“We’re cautious as we enter the second half of the year,” Caterpillar chairman and ceo Doug Oberhelman said. “We’re not expecting an upturn in important industries such as mining, oil and gas, and rail to happen this year.”
Moreover, world economic growth remains subdued and is not sufficient to drive improvement in most of the industries and markets that the company serves.
Commodity prices appear to have stabilised, but at low levels, the manufacturer said, and “global uncertainty continues” as the recent Brexit vote
and the turmoil in Turkey
add to the commercial risks, “especially in Europe”.
Sales and revenues at Caterpillar are now expected to be $40-40.50 billion for the whole year of 2016, compared with the company’s previous forecast of $40-42 billion.
This compares with revenues of $47.01 billion in 2015 and $55.18 billion in 2014.
In the second quarter of this year, sales and revenues fell by 16% year-on-year to $10.34 billion, “primarily due to lower sales volumes, resulting from continued weak commodity prices globally and economic weakness in developing countries”.
Within the total, the construction industries segment showed an 8% year-on-year drop to $4.43 billion, energy and transportation fell by 20% year-on-year to $3.75 billion, and resource industries faced a 29% decrease to $1.46 billion.
Sales declined in all geographic regions.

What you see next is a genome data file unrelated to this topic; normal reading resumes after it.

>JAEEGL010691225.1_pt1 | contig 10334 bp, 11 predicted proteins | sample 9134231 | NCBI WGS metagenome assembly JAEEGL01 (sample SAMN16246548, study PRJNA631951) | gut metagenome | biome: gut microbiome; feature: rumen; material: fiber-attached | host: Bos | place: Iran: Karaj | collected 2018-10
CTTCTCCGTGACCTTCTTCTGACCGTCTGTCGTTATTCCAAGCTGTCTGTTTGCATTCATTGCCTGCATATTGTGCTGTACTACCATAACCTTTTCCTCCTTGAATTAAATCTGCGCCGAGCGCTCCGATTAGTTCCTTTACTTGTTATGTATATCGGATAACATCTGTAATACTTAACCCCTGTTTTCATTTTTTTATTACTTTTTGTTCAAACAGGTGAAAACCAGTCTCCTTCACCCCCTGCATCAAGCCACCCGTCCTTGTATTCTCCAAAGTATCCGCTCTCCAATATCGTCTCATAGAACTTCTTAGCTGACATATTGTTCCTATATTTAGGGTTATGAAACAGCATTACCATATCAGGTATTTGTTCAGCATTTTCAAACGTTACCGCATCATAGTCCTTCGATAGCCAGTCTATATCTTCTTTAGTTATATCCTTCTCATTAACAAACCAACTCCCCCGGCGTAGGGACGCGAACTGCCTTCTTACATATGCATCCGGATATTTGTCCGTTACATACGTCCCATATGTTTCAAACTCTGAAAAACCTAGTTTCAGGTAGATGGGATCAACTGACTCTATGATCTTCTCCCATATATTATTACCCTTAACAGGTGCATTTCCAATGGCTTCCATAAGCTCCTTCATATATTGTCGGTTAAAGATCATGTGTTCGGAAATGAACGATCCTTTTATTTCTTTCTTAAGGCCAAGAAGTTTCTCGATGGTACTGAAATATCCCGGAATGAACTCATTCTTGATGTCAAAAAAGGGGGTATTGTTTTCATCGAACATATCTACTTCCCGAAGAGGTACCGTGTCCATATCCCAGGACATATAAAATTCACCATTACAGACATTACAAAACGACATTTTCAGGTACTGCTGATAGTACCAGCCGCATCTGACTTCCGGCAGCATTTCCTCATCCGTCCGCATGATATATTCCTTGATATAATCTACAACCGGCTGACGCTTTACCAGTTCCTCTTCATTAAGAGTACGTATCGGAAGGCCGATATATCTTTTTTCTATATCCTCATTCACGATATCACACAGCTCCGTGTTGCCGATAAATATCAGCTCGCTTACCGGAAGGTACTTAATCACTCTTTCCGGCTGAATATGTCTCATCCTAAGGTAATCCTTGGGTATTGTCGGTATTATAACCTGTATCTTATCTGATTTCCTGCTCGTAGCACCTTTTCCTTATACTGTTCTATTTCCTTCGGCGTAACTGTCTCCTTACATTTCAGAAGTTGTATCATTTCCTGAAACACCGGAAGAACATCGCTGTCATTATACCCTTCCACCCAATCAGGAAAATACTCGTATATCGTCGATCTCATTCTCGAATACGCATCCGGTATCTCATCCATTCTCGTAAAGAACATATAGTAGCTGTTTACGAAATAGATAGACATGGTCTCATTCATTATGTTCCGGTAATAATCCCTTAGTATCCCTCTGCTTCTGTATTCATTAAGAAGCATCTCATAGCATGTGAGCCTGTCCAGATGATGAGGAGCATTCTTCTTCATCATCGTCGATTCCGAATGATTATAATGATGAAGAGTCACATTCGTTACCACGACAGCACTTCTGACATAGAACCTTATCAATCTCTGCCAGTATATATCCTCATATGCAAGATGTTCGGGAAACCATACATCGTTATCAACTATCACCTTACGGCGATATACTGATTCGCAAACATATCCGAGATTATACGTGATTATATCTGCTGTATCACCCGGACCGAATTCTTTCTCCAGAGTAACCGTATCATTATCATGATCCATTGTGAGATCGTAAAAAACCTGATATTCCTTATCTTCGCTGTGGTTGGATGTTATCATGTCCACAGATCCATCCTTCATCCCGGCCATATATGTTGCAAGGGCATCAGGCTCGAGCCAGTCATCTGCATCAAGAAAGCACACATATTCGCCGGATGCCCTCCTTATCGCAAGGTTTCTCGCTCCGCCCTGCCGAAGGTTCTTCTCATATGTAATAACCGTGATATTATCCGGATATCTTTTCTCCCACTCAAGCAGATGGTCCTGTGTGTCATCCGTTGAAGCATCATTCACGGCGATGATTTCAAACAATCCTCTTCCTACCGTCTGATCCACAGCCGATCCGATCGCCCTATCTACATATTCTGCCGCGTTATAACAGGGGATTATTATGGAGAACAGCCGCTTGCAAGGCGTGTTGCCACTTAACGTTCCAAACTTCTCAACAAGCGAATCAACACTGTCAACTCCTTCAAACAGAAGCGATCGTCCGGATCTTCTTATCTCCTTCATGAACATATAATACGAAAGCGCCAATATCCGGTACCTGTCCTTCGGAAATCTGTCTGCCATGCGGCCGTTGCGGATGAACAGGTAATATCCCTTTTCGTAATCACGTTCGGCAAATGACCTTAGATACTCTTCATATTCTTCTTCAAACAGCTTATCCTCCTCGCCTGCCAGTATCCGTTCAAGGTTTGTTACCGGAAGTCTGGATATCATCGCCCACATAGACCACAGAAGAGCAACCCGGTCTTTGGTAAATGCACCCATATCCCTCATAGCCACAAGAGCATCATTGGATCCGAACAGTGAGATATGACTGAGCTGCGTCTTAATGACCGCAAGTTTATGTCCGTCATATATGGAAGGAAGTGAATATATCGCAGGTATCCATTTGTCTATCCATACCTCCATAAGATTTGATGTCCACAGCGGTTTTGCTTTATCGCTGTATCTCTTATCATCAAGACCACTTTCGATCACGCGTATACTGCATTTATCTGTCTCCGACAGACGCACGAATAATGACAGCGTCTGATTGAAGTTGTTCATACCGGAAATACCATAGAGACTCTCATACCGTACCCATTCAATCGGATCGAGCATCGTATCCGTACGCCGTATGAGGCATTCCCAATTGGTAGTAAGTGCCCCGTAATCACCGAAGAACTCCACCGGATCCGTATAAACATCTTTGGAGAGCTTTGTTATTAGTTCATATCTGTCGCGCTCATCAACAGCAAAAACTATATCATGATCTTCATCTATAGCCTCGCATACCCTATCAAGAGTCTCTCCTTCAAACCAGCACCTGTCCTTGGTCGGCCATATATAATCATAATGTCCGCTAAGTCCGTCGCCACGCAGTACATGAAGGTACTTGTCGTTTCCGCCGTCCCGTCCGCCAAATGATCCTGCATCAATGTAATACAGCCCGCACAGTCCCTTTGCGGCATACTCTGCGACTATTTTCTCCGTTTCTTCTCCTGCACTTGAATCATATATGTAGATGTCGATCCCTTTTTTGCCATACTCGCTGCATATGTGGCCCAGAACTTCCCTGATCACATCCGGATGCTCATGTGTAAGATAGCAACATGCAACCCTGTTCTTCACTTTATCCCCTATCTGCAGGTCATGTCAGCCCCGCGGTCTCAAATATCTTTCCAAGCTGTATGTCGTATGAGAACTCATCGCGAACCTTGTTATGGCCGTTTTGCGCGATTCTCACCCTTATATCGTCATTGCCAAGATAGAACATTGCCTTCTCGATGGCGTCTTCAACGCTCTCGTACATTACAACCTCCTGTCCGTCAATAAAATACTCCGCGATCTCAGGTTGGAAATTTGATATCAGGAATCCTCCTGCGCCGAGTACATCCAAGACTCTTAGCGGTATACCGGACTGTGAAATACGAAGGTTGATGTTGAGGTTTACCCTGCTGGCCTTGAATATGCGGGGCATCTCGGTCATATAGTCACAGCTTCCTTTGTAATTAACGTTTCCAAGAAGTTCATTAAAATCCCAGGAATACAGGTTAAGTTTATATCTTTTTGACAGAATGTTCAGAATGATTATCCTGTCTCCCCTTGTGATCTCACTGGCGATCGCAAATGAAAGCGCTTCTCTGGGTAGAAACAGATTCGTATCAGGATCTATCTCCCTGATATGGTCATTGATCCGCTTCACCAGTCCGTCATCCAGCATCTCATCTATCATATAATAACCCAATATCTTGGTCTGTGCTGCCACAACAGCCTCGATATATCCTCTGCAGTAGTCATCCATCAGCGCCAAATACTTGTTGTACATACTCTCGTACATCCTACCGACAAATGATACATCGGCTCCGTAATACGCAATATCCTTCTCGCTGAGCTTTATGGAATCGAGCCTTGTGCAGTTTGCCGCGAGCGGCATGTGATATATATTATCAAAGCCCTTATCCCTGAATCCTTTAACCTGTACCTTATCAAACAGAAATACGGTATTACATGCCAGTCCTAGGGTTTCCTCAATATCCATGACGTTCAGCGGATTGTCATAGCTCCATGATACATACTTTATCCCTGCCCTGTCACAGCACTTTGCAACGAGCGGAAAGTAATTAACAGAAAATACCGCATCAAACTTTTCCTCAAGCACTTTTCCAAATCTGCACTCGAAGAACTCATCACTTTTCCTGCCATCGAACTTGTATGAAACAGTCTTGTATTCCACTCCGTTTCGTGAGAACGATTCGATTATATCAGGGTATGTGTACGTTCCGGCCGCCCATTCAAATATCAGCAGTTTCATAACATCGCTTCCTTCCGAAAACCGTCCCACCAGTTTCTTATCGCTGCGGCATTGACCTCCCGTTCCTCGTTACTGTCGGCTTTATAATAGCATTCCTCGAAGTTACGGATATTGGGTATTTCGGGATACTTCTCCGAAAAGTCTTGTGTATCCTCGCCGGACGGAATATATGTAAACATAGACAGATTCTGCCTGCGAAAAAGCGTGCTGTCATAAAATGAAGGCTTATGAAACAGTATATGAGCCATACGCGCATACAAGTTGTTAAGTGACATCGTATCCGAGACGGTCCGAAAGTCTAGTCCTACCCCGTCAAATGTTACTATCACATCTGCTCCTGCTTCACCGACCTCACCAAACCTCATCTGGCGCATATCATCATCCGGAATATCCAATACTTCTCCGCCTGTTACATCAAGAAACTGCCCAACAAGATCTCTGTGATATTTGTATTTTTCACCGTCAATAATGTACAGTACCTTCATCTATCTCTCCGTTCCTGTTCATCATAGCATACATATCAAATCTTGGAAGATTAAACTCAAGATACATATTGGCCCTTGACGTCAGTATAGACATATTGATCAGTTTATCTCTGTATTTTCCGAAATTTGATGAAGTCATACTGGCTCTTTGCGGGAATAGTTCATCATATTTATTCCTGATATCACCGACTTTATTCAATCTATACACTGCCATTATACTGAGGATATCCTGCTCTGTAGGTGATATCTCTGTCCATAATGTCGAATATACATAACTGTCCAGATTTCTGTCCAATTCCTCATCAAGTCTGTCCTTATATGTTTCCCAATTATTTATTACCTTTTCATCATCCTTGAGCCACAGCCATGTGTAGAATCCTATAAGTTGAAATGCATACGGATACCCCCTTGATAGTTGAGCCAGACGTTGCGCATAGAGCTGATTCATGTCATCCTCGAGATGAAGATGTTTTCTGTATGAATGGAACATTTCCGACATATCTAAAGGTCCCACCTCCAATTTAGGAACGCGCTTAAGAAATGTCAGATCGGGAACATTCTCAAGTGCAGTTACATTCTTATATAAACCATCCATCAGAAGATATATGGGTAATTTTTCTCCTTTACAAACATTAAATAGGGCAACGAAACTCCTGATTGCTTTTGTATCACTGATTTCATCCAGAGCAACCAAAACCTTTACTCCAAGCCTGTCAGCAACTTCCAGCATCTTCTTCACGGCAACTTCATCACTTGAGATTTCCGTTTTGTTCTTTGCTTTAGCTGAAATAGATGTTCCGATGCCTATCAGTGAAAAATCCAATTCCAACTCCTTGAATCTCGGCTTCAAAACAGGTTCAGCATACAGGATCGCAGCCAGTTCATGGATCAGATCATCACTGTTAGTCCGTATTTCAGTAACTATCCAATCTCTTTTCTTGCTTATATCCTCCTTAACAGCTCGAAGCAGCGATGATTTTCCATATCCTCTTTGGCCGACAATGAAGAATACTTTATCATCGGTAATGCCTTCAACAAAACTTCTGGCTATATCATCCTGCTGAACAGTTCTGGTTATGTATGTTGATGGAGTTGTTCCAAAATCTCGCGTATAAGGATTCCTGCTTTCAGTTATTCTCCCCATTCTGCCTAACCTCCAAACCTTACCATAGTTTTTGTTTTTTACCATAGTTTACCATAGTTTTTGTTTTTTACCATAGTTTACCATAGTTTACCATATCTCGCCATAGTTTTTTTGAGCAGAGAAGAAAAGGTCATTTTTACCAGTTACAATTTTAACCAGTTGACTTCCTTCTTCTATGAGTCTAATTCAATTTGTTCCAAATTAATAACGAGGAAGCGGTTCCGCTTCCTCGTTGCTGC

In North America, there was lower end-user demand for construction, continuing declines in mining, and the effects of low oil prices.
In Africa and the Middle East, there were weak economic conditions resulting from low prices for oil and other commodities, and an uncertain political environment.
In Latin America, there was continued widespread economic weakness, while in the Asia-Pacific region there was lower end-user demand for energy and transport applications.
Operating profit for the second quarter was therefore down by 41% year-on-year to $785 million.
The company’s goal “in what is likely to be our fourth down year for sales and revenues”, Oberhelman said, is “to lower costs so the decline in operating profit is no more than 25-30% of the decline in sales and revenues”.
Restructuring costs in 2016, which were expected to be about $550 million, are now forecast to be about $700 million, the company said.